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Hope Tech 4 X2 brakes review

Trail-bike brakes with tons of adjustment on offer

Our rating 
3.5 out of 5 star rating 3.5
GBP £175.00 RRP | USD $220.00
Hope Tech 4 X2 mountain disc brakes - best for XC / Downcountry

Our review

A solid brake with decent power versus weight, but there are niggles which detract from the overall score
Pros: Good power-to-weight ratio; plenty of adjustment; easy bleed
Cons: Lever adjustment finish could be improved; sprung lever contributes towards fatigue
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Hope’s lighter-weight caliper is paired with its new Tech 4 lever, boasting 30 per cent more pressure – does this make it the downcountry brake of choice?


Hope Tech 4 X2 brakes specification

The lever clamps on to the bar with an easy-to-use hinged clamp.
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The Tech 4 lever is all new, with Hope offering it across its range of XC, trail, and enduro/DH brakes.

It features a new lever blade that’s longer in length than the Tech 3 lever, giving additional leverage.

The CNC’d aluminium blade has a subtle bend halfway along its length, as well as a knurled end to stop fingers pulling off the end during hard braking. The blade features dimples where the fingers pull, to offer improved grip.

The blade also pivots on sealed roller bearings, while internal seals have reduced friction, with Hope claiming that this allows a lighter spring rate for the lever return. The lever has both bite point and lever reach-adjustment tool-free dials.

The lever clamps on to the bar with an easy-to-use hinged clamp. Shifter and dropper lever mounts are available, with Hope claiming that there’s 30 degrees of angle adjustment, as well as the ability to run them either side of the lever clamp – given the overall length of the brake levers, this is beneficial.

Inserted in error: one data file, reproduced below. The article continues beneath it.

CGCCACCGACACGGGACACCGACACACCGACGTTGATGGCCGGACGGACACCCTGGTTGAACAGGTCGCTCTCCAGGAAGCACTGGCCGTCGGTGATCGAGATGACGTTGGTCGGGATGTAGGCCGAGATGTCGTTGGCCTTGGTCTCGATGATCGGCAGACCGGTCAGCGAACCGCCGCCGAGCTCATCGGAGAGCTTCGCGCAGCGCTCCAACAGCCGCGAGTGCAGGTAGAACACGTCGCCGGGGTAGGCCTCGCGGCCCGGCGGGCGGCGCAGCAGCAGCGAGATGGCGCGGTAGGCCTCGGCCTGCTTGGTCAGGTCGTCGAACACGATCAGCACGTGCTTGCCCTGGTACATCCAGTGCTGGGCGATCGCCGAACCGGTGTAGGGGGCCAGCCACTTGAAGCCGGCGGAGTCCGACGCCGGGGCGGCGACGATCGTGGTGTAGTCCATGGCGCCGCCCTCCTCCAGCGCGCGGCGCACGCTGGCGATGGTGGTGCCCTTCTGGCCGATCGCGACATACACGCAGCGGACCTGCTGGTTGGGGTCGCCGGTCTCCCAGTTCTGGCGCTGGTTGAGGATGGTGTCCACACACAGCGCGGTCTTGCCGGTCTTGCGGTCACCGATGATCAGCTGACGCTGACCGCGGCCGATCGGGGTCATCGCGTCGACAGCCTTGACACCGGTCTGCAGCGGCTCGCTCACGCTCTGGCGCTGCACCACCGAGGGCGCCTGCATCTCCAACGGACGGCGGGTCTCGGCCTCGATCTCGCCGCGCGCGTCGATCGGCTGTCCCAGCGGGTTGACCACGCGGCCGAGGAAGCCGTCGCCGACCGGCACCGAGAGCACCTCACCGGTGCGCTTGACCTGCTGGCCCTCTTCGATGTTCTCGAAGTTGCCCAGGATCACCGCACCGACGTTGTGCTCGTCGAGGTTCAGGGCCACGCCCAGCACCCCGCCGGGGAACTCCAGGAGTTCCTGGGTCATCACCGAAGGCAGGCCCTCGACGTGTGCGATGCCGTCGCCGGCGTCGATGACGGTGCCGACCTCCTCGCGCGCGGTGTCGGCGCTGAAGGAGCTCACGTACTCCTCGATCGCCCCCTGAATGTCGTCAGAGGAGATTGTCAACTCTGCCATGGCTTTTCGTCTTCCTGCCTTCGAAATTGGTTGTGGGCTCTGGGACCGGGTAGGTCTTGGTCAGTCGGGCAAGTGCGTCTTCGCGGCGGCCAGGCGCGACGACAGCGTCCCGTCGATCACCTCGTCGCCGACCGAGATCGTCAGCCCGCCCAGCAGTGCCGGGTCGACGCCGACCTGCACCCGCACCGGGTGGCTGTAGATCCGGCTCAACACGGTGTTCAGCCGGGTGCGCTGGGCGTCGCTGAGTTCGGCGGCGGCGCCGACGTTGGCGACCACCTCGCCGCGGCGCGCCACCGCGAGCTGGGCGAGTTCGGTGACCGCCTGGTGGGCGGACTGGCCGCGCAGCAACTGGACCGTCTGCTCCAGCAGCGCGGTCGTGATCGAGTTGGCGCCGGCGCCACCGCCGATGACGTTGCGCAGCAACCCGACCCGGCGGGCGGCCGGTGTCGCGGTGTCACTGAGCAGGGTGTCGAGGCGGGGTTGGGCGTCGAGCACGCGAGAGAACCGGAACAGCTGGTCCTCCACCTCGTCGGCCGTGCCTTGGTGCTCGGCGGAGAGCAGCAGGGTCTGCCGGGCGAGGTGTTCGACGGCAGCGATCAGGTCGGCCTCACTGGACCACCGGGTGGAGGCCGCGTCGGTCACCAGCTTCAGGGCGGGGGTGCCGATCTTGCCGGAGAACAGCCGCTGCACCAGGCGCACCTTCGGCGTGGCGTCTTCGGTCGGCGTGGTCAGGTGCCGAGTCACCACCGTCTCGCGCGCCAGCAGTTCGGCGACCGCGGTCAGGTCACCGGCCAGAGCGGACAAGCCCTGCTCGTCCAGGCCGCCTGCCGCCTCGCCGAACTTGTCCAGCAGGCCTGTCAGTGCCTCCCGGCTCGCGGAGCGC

In our stopping tests, power sat somewhere between dedicated XC race brakes and more enduro-leaning offerings.
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The one-piece X2 calipers hold two pistons, and push on Hope’s Racing Compound pads, designed to give impressive initial bite and high overall power. The hose banjo is adjustable, aiding rear triangle hose routing. Piston caps can be specced with one of six colour accents, while the calipers and levers are offered in silver or black.

Bleeding the brakes is easier with Hope’s bleed pot and replacement top-cap system, however the Tech 4 lever requires a different top-cap to the Tech 3 lever.

We’ve had reasonable success with a more traditional repeated filling of the reservoir, though of course it’s a little messy. It’s not quite as sophisticated as syringe-based offerings, but with patience, I’ve found a good bleed can be achieved.

I tested these brakes with Hope’s floating rotor. Hope offers the X2 caliper with a Flat Mount option – commonly found on road and gravel bikes, but also mountain bikes such as the Orbea Oiz.

Hope Tech 4 X2 brakes performance

Power is delivered early in the brake’s stroke, with the race pads grabbing the rotors in an assertive but controllable manner.
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Hope’s CNC’d finish has many admirers, however I found that the overall finish, especially on the lever adjustment dials, to be a little sharp – I’d like the edges to be a little softer, to make adjustments a little more comfortable on workshop-weary hands.